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The mythical Kawasaki H1 Mach III needs little introduction. The triple-cylinder 500cc two-stroke made a splash when it hit the market in 1969, with an unforgiving power band earning it the infamous “widowmaker” nickname. There are faster bikes out there these days, but a classic H1 is still a good candidate for a rapid restomod or cafe racer build — if you can get your hands on one.

But here’s something you don’t see every day: an H1-based flat tracker, pieced together almost entirely from leftover parts. Dubbed the Räng Däng Däng Sweet Bum Bäng, this scrappy wonder was lovingly built by Rolf Reick — the man behind the Krautmotors name.


Based in the university town of Heidelberg in Germany, Rolf is an industrial designer and heads up a design school in the neighboring town of Mannheim. He’s also been building and racing bikes for the longest time, so he’s amassed a workshop full of parts.

Most of Rolf’s race bikes have been designed to compete in the European Sultans of Sprint series, and the StarrWars spring races at the Glemseck 101 festival. But he’s been itching to build a flat tracker for a while. So he pieced this one together from bits and pieces from previous builds, dating way back …

“I started Kawasaki rebuilds in the ’90s,” he tells us, “and bought up a lot of parts when they were cheap.”

At the heart of the beast is a 60-horsepower H1 motor that Rolf previously used for sprint racing. He dropped it in as-is, but tasked two-stroke guru Ralf Gille with rebuilding the clutch and ignition and rewiring the bike. Ralf has been building Rolf’s race engines for years, and is also his source for vintage Kawasaki two-stroke parts.


“I welded that one together myself from old motocross exhausts in the '90s,” says Ralf. “You can tell by the horrible seams.”

The motor wasn’t cracked open for two reasons: it already runs fine, and Ralf doesn’t plan to leave it in the frame for too long. Herr Gille is already working on a 750cc mill that’ll make 100-plus horsepower.

Current upgrades include a set of K&N filters and an old beat-up exhaust system. “I welded that one together myself from old motocross exhausts in the ’90s,” says Ralf. “You can tell by the horrible seams.”

The chassis is yet another repurposed part. It’s a 1969 H1 frame that Rolf customized back in the day to run with a Yamaha monoshock swingarm, and for which he even received TÜV certification. There’s a shock hiding away under the seat, but in the past, this particular frame has also been used in a rigid format for sprint racing.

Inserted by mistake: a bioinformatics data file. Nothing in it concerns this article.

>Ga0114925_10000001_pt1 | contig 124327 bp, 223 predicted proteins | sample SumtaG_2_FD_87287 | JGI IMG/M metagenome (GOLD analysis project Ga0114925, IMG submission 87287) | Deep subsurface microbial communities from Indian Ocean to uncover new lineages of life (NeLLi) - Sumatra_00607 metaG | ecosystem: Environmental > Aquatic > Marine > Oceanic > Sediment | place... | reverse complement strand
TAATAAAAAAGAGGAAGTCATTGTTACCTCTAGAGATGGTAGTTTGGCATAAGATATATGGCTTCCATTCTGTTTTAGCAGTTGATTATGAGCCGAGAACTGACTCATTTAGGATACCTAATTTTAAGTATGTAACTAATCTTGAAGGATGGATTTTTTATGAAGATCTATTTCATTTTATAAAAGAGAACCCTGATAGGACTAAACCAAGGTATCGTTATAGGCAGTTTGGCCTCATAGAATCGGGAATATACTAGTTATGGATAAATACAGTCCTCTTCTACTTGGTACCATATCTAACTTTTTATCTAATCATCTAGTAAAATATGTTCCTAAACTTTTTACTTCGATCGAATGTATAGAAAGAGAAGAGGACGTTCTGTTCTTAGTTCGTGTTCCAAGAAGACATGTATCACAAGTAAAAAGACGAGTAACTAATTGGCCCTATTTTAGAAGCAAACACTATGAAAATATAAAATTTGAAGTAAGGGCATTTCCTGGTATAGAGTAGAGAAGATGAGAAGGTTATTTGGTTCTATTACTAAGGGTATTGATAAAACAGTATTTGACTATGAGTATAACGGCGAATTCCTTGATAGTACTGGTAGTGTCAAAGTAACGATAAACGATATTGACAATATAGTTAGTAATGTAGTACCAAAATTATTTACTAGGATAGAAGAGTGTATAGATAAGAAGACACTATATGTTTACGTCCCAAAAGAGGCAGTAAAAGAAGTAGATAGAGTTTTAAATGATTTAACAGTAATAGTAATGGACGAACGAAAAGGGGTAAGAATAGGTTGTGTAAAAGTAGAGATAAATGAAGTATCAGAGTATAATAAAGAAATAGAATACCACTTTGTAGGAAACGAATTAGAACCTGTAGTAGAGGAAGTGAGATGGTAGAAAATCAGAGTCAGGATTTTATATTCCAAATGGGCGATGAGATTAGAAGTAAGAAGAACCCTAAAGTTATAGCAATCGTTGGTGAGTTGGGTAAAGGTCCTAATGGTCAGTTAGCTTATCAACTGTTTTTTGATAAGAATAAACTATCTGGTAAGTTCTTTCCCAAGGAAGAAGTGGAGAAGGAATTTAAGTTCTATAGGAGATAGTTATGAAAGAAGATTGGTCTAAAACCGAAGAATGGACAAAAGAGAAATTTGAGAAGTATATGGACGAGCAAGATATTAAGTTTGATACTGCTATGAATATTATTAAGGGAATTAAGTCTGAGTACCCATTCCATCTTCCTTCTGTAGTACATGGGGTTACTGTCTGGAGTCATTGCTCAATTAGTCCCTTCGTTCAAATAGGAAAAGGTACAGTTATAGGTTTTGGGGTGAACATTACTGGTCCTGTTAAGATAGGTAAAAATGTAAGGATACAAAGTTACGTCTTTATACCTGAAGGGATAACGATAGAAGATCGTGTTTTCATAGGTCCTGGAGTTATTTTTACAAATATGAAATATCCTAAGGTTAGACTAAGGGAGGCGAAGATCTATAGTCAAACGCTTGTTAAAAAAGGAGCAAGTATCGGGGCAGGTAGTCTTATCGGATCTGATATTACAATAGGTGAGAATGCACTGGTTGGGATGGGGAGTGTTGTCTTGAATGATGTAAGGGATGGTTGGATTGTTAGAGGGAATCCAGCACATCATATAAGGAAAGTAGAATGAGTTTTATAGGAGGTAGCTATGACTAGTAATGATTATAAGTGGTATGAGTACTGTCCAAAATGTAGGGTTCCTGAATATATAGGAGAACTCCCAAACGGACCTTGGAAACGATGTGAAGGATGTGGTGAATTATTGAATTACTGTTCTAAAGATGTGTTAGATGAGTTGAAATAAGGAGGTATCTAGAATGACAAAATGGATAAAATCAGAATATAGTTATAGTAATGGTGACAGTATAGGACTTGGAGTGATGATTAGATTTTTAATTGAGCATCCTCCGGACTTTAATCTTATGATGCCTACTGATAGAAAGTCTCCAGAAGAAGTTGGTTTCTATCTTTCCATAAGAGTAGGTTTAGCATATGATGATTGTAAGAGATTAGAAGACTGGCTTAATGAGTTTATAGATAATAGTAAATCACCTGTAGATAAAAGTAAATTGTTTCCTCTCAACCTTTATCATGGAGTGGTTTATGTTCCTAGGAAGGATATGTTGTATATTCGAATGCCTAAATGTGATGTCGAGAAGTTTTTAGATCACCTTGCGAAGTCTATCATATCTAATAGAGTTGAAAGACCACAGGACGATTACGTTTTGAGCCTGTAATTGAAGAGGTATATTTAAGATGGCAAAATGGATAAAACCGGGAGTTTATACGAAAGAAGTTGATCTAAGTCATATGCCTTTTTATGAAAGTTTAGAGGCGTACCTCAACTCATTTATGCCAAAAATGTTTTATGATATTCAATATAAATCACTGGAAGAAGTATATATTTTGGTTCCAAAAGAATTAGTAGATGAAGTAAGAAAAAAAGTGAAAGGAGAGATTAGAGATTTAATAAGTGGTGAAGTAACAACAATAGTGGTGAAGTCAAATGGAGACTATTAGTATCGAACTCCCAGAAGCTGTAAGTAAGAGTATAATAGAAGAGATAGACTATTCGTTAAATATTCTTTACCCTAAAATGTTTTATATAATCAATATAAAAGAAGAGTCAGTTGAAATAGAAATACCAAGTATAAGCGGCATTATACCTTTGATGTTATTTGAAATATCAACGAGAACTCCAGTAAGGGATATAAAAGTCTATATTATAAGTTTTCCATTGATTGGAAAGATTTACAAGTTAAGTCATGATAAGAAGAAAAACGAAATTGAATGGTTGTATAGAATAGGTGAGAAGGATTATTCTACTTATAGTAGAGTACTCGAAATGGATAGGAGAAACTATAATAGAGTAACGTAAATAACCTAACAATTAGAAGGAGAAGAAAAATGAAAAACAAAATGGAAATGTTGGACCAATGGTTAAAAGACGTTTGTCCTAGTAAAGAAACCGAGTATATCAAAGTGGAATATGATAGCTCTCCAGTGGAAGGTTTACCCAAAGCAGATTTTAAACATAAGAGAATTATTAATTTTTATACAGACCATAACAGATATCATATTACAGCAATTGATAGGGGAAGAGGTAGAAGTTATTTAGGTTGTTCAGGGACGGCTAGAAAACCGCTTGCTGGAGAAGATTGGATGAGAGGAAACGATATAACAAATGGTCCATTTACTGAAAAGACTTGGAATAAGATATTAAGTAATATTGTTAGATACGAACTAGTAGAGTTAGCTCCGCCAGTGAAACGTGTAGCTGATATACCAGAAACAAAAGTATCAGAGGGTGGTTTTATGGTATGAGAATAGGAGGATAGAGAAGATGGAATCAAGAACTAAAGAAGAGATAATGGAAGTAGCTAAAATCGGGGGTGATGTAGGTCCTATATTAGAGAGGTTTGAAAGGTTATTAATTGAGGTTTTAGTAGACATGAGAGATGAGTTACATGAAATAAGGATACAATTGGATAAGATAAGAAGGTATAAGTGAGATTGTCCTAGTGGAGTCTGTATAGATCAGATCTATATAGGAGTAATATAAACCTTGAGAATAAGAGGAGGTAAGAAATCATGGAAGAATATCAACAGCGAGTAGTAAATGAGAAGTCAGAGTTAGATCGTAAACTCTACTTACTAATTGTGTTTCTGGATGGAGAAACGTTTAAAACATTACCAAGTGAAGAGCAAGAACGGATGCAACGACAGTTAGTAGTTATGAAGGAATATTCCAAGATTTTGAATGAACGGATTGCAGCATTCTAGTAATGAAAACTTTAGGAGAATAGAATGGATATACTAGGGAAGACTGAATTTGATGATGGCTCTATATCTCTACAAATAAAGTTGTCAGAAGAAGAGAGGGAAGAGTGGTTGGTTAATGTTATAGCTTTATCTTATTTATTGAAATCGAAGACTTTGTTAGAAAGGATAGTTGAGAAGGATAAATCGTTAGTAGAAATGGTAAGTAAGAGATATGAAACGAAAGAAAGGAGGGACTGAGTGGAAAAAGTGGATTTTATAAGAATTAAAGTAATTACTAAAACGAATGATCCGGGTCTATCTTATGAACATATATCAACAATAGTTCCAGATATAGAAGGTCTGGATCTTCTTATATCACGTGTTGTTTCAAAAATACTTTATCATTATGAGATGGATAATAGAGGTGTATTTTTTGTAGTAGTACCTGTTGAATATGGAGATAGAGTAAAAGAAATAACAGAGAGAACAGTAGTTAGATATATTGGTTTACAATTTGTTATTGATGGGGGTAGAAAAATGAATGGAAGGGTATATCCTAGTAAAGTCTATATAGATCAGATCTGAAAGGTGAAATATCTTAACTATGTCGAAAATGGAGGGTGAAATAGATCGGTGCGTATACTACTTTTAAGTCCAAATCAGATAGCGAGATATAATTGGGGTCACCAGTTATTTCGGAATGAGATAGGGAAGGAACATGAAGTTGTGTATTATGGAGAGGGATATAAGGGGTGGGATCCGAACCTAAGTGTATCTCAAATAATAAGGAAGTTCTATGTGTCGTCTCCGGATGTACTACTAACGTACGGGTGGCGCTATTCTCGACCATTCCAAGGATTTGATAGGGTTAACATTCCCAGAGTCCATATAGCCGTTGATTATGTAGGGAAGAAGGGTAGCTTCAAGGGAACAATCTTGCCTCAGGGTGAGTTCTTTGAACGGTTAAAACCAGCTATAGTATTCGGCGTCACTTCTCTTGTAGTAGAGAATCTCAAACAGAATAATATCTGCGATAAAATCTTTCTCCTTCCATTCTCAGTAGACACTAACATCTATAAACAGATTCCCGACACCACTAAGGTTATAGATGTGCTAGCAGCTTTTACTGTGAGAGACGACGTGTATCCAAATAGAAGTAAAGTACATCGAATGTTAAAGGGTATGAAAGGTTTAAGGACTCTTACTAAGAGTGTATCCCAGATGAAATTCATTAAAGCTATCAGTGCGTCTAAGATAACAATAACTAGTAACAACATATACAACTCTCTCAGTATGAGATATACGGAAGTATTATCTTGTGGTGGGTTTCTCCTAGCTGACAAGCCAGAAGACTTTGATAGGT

At the front, Rolf has an original H1 wheel set up to run brakeless, and there’s a 19-inch high shoulder rim laced to a drum hub at the back. The tires are a Bates Baja (front) and a Dunlop K180 (rear).

The bodywork is all pick-‘n’-mix, but fits together beautifully. The fuel tank is from a vintage Kawasaki enduro; Rolf tweaked it to fit, then welded in a bung for a Pingel Power-Flo fuel tap. He handled the paint himself, too — a classic Kawasaki white-and-green affair with a cheeky Krautmotors logo.

The aluminum tail section is a classic flat track part that Rolf picked up on eBay in the USA years ago. He built a separate subframe to fit it to the Kawasaki, made a new seat pan, and had his upholsterer cover it in suede.

Since this is a track bike, there’s very little going on in the cockpit, short of new LSL bars, vintage-style grips and a single cable throttle. Number boards at the front and sides carry the number “2 1/2″—because the bike is a triple, but Rolf isn’t considering it complete until the new engine is in.

There’s a very peculiar mod hiding behind the front board: a catheter bag, set up to run as an oil tank. “I didn’t know where to put the oil,” says Rolf. “On my last project I used a bicycle bottle, but it was too big. Unfortunately, my stepfather has to use such a thing — so I came up with the idea.”

Now that the H1’s complete, Rolf’s patiently waiting for Europe’s lockdown to lift so that racing can resume. Until then, he’s squeezing in as much test riding as he can — while he prepares to shove that 100-horsepower screamer in there.

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